The Complete Short Stories of Ernest Hemingway

(Critical Survey of Contemporary Fiction)

This handsome edition is named for Finca Vigia, the rambling country home in Cuba that Ernest Hemingway maintained for the last twenty-two years of his life. The collection is neatly divided into three parts: “The First Forty-nine” (Hemingway’s previous collection of short stories, originally published in 1938); “Short Stories Published in Books or Magazines Subsequent to ’The First Forty-nine’"; and, finally, “Previously Unpublished Fiction.” The range is impressive and exciting, from two-page tales such as “Banal Story” to such longer works as “The Short Happy Life of Francis Macomber” and “Big Two-Hearted River.”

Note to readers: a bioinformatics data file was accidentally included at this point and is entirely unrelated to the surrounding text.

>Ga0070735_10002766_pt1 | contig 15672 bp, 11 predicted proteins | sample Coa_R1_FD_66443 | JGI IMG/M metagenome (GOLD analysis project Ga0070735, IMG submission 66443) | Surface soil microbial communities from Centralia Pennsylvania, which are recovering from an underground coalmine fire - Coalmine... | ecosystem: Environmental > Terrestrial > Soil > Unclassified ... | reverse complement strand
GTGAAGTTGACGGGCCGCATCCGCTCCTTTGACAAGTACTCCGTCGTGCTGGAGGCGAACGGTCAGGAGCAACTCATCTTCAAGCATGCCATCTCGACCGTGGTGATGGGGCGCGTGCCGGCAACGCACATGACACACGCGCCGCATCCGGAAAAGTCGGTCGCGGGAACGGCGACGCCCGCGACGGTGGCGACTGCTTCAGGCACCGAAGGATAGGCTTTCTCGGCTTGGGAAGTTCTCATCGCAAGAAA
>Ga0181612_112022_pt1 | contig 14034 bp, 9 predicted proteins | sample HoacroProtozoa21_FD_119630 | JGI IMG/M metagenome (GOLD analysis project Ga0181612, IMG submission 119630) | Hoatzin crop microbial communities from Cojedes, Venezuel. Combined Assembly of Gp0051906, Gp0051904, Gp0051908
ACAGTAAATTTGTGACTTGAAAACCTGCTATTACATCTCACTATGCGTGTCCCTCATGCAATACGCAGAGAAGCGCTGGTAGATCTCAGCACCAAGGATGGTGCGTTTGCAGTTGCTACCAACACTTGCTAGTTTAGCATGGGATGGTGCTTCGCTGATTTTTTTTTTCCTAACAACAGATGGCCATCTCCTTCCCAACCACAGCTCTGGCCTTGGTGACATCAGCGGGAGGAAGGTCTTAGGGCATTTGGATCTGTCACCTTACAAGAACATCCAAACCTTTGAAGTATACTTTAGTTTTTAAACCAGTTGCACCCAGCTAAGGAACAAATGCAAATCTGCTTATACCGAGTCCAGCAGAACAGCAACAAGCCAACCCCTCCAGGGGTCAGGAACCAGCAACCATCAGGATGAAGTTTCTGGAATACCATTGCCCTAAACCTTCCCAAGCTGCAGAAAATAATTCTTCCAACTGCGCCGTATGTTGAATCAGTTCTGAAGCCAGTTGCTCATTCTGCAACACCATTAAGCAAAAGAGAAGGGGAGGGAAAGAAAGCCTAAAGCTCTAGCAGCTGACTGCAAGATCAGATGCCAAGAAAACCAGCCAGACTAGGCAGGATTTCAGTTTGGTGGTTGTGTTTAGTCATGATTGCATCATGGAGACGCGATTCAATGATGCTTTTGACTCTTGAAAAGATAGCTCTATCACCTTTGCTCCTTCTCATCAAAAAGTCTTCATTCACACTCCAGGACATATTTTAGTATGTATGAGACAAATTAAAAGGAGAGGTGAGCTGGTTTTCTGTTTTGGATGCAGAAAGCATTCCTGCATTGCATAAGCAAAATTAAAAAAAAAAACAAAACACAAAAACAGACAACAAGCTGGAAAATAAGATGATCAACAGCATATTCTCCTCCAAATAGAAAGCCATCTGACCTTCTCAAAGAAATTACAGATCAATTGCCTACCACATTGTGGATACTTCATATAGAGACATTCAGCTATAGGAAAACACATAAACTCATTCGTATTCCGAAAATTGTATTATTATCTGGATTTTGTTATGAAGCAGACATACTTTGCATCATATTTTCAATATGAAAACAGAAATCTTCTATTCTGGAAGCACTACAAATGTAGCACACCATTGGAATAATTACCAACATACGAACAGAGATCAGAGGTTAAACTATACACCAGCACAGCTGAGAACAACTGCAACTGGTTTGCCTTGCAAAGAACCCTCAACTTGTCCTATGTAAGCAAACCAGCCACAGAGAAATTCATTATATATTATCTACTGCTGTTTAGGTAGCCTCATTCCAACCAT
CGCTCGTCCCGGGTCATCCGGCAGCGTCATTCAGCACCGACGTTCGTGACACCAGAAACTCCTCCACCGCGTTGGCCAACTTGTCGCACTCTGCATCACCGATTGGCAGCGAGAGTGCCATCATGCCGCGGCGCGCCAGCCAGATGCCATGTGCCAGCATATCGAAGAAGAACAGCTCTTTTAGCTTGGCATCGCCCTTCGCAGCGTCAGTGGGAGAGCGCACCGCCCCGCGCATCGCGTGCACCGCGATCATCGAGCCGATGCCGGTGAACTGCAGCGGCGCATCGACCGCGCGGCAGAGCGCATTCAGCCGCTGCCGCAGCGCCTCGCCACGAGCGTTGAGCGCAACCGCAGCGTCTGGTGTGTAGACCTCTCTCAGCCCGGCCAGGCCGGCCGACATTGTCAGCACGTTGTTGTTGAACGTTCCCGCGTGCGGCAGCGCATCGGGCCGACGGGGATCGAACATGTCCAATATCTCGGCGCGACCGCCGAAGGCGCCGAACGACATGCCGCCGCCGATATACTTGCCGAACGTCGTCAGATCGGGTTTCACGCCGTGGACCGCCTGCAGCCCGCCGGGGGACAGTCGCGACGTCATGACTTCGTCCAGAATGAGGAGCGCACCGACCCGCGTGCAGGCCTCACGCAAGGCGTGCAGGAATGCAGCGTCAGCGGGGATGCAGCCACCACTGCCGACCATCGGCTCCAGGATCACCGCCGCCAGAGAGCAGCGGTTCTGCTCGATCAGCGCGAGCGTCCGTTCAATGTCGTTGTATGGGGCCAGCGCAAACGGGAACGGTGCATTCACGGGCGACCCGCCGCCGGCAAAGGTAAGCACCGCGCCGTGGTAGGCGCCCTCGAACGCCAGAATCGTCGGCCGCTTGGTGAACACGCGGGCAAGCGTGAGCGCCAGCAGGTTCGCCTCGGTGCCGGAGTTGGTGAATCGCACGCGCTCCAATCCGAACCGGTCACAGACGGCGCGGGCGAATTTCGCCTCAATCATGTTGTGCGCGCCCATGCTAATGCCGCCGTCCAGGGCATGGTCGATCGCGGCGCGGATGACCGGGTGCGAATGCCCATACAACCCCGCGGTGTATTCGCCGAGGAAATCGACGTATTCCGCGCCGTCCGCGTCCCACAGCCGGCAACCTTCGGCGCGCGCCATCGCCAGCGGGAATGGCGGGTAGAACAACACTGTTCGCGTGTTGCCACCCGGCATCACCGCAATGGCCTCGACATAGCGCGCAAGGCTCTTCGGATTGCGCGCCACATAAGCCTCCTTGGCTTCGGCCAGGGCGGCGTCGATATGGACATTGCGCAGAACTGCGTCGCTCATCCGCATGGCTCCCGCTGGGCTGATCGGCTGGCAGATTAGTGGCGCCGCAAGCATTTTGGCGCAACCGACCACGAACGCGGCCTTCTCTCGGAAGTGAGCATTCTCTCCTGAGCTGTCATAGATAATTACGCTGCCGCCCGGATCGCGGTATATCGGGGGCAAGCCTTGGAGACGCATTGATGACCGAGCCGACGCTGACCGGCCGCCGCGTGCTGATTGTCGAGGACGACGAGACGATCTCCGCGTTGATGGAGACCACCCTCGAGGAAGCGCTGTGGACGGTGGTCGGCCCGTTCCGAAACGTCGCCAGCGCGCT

All the classics are here--"The Snows of Kilimanjaro,” “Soldier’s Home,” “The Killers,” “A Clean, Well-Lighted Place,” “Hills Like White Elephants,” and “Fathers and Sons.” One forgets how fluent in European languages Hemingway was until one rereads “Che Ti Dice La Patria” (with its Italian allusions) or “Wine in Wyoming” (with its heavy reliance on French phrases). Also, naturally, there is the unforgettable Hemingway style, with its trademark tautness of description: “I sat on the back porch and looked through the screen and the leaves of the tree at the heat and, away off, the mountains. There were furrowed brown mountains, and above them three peaks and a glacier with snow that you could see through the trees. The snow looked very white and pure and unreal.”

In the previously unpublished stories, there is one true gem: “I Guess Everything Reminds You of Something,” a story that evokes all the tenderness and frustration of Hemingway’s relationship with his own father. THE COMPLETE SHORT STORIES OF ERNEST HEMINGWAY is destined to become an instant classic: No library, big or small, is complete without it.